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Mom listening intently to son. Listening is an art.
Parents who listen can help the relationship. Credit: David Castillo Dominici via

Through conversations with teens this week I have come to believe most of us don’t listen to them. I know that’s cliche. I also happen to think it’s true. We don’t listen to each other. How many people do you know who truly focus on what you’re saying as you’re saying it?

I used to marvel to my husband about Pastor Chris Goulard from Saddleback Church. Each time I’d spoke with him, I’d turn to my husband afterwards and say, “It’s incredible how Pastor Chris makes me feel like I’m the only person in the world when I’m talking with him. Do you feel that way when you talk to him?” My husband would always confirm he also felt like the only person who mattered when he was talking to Pastor Chris. This was all the more amazing because Pastor Chris is a really busy man, and yet if you stop him before or after a church service, he gives you 100% of his attention for as long as you seem to need it. Do we listen to our kids that way? Do we teach them to listen to their friends that way?

I have to call myself out first. Other than when I’m in session with a client, I am not listening with my full attention. I’m thinking about what I have to do next, that my phone just chimed, or worst of all, I’m already thinking about what I have to say next. Thinking of what I have to saw next is actually arrogant. When I’m focused on what I have to say and just looking for a chance to interject it into the conversation, then I’m assuming what I have to say is more important than what you are telling me.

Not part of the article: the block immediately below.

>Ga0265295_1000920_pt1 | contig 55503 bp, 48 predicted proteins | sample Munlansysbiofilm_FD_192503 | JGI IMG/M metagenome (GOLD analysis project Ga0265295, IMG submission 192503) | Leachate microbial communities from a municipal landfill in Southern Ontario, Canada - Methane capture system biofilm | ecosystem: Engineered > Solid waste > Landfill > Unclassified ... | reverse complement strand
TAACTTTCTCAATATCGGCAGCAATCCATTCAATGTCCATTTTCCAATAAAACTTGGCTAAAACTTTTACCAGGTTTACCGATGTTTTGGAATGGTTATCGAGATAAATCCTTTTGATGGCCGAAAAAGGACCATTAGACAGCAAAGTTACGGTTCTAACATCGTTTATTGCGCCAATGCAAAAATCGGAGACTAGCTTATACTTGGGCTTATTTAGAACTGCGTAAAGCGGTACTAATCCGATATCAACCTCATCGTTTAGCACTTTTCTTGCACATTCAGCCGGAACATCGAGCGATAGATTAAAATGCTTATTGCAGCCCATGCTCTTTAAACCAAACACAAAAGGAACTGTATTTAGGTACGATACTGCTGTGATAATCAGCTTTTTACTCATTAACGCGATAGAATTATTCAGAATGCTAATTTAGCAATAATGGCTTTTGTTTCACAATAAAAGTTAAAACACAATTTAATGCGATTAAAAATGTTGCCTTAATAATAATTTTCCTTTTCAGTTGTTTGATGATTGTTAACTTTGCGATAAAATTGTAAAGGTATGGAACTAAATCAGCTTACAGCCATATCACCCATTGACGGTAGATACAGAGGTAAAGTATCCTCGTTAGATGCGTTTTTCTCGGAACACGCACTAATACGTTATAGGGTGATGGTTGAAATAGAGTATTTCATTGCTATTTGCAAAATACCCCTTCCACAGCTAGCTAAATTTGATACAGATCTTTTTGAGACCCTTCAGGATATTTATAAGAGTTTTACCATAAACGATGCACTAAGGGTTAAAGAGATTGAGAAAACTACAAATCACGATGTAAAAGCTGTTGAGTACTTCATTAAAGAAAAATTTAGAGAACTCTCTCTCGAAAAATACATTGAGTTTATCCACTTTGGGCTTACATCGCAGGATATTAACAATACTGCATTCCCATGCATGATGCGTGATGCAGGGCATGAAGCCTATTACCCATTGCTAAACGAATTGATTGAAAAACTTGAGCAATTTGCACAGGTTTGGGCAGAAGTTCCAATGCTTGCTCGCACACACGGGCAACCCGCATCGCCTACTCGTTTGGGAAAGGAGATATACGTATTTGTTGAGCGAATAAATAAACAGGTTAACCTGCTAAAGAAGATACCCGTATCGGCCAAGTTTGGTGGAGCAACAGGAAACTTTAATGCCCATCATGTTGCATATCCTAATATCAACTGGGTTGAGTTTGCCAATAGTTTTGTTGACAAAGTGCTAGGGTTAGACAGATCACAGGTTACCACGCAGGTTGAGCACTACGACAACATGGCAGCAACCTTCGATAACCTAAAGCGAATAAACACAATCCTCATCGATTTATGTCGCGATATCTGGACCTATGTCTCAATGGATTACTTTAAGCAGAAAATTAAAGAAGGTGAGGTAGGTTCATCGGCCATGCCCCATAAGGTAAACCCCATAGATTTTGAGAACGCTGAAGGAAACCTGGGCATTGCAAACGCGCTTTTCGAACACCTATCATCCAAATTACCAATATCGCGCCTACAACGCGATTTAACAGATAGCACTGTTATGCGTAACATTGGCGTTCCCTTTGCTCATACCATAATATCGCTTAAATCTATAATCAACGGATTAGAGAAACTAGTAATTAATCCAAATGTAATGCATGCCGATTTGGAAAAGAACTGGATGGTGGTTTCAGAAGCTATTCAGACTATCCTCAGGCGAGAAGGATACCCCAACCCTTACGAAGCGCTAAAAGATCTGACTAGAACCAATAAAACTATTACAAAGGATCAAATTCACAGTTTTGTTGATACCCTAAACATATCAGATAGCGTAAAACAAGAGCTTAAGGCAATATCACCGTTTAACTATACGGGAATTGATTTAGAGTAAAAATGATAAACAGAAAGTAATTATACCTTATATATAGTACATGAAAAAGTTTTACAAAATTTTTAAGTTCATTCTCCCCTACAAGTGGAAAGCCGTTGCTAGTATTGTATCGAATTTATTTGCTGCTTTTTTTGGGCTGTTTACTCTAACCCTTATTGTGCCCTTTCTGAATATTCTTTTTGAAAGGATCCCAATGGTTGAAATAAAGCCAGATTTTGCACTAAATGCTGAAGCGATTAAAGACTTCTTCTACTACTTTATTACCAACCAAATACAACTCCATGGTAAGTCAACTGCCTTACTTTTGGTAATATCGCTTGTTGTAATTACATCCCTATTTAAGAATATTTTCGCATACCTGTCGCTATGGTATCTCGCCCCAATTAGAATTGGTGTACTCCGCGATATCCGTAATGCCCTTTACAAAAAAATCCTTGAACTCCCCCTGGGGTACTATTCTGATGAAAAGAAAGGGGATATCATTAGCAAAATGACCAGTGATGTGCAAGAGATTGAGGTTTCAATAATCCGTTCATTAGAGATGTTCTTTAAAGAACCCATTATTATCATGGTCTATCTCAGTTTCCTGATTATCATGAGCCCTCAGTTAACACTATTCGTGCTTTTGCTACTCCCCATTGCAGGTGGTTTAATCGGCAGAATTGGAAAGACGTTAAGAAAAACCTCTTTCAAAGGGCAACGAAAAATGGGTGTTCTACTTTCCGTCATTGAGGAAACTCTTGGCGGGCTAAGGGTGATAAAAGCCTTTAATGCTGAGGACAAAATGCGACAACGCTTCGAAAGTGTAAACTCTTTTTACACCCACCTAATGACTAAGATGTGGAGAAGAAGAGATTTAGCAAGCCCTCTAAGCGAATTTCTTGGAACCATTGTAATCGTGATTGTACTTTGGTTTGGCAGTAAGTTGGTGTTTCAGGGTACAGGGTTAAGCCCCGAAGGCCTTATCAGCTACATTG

This week in therapy the common theme that has arisen among my teenage clients is that they do not feel heard. When they talk to their friends, their friends are interrupting them or checking their phones. When they talk to their parents, their parents are buzzing around the kitchen, on their computer, or also on their phones. Consequently, when your teen is talking to you, they are also distracted.

My encouragement to you this week (and to myself) is to focus on really listening. Clear your mind of what you want to put into the conversation and let someone talk all the way through before you speak. In fact, let’s all try waiting one full second after someone finishes talking before we say something back. It’s short enough not to be an awkward pause but long enough for them to add more to the conversation if they have more to say.

My daughter is eleven. This is an age where she has A LOT to say, but she won’t say it unless she’s relaxed enough to let her thoughts flow. Tweenagers (11-13yrs old) are self-conscious by nature and can be a bit closed if they aren’t given enough space in conversation to work out their thoughts. I tried this technique of waiting one second before speaking with her earlier this week. The conversation we had was amazing! She ended up asking questions about some very deep thoughts she’s kept hidden in her heart. It crushed me to realize she’s had these questions for a long time, but I’ve been such a poor, distracted listener (and interrupter) that she never had the space to voice them.

Your kids have things to tell you too, but you will have to listen like Pastor Chris. When your teenager is talking to you about things, don’t make it your goal to get in some moral lesson, don’t show them that your phone matters more than they do, and don’t be thinking about what you want to say while they are talking.

Your teenager wants to know what he or she thinks and feels actually matters to you. Your adolescent wants to be seen by you. Truly listening is the best way you can show that you honestly care about what’s going on inside their minds and hearts. And, this is the path to a better relationship between you and your teen.

Helping teens grow and families improve connection,
Lauren Goodman, MS, MFT